President Trump wrote in a tweet Saturday morning that Republicans have an "obligation" to fill Justice Ruth Bader Ginsburg's seat on the Supreme Court following her death Friday.

What he's saying: "We were put in this position of power and importance to make decisions for the people who so proudly elected us, the most important of which has long been considered to be the selection of United States Supreme Court Justices," the president said. "We have this obligation, without delay!"

Hundreds gather to pay tribute to Justice Ruth Bader Ginsburg along Supreme Court steps

At the Supreme Court steps Friday night hundreds of people gathered to pay tribute to Justice Ruth Bader Ginsburg — singing in a candlelight vigil, with some in tears.

Details: If there is a singular mood at the Supreme Court tonight, it’s some kind of a daze manifested by silence. 

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Ruth Bader Ginsburg leaves behind a court fight for the ages

Ruth Bader Ginsburg — feminist icon, legal giant, toast of pop culture — left this statement with granddaughter Clara Spera as cancer closed in: "My most fervent wish is that I will not be replaced until a new president is installed."

The big picture: For all that the nation owes "Notorious RBG" — the hip-hop-inspired nickname she enjoyed and embraced — Republicans are planning to do their best to be sure her robe is quickly filled, despite that last wish, with her ideological polar opposite.

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Can the U.S. ever eliminate the coronavirus?

As the coronavirus pandemic drags into its seventh month, it remains an open debate whether the U.S. should aim for the elimination of COVID-19 — and whether we even can at this point.

Why it matters: This is the question underlying all of the political and medical battles over COVID-19. As both the direct effects of the pandemic and the indirect burden of the response continue to add up, we risk ending up with the worst of both worlds if we fail to commit to a course.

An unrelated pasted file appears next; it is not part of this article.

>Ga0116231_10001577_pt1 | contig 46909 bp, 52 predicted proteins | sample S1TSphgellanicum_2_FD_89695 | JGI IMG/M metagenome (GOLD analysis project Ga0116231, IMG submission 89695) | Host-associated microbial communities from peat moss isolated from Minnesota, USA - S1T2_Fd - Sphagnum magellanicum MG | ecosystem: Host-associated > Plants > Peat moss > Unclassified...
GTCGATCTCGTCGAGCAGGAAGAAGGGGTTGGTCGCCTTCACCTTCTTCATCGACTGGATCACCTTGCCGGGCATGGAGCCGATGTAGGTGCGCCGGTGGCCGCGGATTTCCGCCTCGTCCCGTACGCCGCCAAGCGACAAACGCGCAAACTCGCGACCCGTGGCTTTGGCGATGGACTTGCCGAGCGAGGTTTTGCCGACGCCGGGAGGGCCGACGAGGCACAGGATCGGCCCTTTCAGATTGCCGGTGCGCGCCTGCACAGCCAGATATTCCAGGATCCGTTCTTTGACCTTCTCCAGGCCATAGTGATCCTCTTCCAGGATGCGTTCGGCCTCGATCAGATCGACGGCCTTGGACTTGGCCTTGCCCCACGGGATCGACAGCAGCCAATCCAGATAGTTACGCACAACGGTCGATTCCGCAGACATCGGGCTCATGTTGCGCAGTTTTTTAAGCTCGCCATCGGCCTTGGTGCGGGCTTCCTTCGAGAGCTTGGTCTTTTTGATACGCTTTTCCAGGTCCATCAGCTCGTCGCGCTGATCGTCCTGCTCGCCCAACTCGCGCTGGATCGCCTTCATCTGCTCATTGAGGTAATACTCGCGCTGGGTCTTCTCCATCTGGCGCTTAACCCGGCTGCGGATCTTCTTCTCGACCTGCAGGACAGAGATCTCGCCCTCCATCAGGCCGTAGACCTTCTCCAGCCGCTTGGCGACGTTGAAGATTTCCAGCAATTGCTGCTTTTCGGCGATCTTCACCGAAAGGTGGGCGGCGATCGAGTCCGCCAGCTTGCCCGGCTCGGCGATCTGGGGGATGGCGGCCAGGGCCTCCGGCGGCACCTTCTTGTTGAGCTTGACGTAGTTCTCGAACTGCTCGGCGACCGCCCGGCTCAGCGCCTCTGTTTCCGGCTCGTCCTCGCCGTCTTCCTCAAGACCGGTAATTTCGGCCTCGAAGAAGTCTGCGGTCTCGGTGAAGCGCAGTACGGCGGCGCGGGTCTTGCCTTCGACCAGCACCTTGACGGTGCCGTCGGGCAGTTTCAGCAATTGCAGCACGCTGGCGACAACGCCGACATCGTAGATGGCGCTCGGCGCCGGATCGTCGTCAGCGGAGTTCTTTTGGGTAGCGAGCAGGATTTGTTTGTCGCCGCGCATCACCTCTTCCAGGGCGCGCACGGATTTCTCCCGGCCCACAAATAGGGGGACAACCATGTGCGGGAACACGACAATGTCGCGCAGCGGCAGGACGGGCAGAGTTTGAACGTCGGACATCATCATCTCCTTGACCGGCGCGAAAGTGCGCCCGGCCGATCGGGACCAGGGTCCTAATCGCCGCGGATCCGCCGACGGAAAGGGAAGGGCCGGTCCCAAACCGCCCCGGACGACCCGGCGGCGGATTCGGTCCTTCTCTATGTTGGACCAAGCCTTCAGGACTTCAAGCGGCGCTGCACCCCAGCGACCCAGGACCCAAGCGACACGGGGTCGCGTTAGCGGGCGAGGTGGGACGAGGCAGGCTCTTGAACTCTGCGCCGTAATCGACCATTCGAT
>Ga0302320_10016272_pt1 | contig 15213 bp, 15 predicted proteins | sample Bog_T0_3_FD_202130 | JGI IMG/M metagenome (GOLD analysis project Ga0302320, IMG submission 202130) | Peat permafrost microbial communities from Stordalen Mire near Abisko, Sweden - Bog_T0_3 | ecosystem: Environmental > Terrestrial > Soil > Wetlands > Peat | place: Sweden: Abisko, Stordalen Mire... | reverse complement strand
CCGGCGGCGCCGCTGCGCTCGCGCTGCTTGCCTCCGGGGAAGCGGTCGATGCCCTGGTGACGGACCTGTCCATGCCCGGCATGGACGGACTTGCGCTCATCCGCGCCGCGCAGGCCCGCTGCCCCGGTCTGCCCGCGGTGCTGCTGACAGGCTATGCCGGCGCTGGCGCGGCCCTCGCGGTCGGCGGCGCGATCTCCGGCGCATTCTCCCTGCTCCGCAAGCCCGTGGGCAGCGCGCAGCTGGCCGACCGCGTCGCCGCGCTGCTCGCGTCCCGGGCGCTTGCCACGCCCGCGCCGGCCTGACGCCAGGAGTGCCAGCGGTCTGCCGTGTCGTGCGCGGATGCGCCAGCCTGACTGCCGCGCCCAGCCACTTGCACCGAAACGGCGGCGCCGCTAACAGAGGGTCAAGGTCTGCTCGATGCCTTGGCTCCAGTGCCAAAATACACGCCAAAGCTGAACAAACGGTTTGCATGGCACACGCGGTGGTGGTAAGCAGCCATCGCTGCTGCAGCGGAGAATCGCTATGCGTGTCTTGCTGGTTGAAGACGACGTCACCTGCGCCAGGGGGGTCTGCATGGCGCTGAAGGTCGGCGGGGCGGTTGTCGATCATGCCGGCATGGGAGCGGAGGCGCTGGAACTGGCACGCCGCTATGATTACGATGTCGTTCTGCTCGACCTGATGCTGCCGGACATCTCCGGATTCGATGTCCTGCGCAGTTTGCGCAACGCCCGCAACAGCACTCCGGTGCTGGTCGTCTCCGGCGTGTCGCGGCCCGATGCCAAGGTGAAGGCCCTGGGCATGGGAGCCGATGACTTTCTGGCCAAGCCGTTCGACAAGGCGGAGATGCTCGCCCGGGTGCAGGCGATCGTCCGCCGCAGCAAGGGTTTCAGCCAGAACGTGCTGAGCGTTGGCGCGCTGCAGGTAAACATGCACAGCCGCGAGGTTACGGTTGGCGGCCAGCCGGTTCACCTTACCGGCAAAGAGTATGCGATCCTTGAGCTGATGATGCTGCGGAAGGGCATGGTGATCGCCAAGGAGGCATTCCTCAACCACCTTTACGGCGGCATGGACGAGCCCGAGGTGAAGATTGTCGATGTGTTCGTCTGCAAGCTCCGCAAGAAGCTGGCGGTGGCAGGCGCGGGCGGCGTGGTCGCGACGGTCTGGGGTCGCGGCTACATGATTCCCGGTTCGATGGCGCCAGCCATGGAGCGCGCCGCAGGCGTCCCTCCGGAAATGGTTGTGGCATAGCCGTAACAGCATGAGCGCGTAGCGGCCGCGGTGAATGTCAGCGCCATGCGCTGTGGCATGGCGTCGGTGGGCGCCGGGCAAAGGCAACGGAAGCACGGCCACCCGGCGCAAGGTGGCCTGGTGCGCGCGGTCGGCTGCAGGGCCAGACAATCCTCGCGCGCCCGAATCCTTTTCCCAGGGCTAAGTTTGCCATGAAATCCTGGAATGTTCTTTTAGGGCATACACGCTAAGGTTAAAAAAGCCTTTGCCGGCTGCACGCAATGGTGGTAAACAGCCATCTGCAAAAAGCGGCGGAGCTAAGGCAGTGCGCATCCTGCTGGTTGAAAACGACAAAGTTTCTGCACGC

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Biden: The next president should decide on Ginsburg’s replacement

Joe Biden is calling for the winner of November's presidential election to select Ruth Bader Ginsburg's replacement on the Supreme Court.

What he's saying: "[L]et me be clear: The voters should pick the president and the president should pick the justice for the Senate to consider," Biden said. "This was the position the Republican Senate took in 2016 when there were almost 10 months to go before the election. That's the position the United States Senate must take today, and the election's only 46 days off.

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Biden: "Ruth Bader Ginsburg stood for the law"

Joe Biden said Supreme Court Justice Ruth Bader Ginsburg "never failed, she was fierce and unflinching in her pursuit of civil and legal right and civil rights of everyone," after learning of her death Friday night.

What he's saying: Biden gave a statement after traveling to Delaware from Minnesota, where, earlier Friday, he gave a campaign speech at a carpenters’ training center in Hermantown, a suburb of Duluth. She was "not only a giant in the legal profession, but a beloved figure, and my heart goes out to all those who cared for her and cared about her."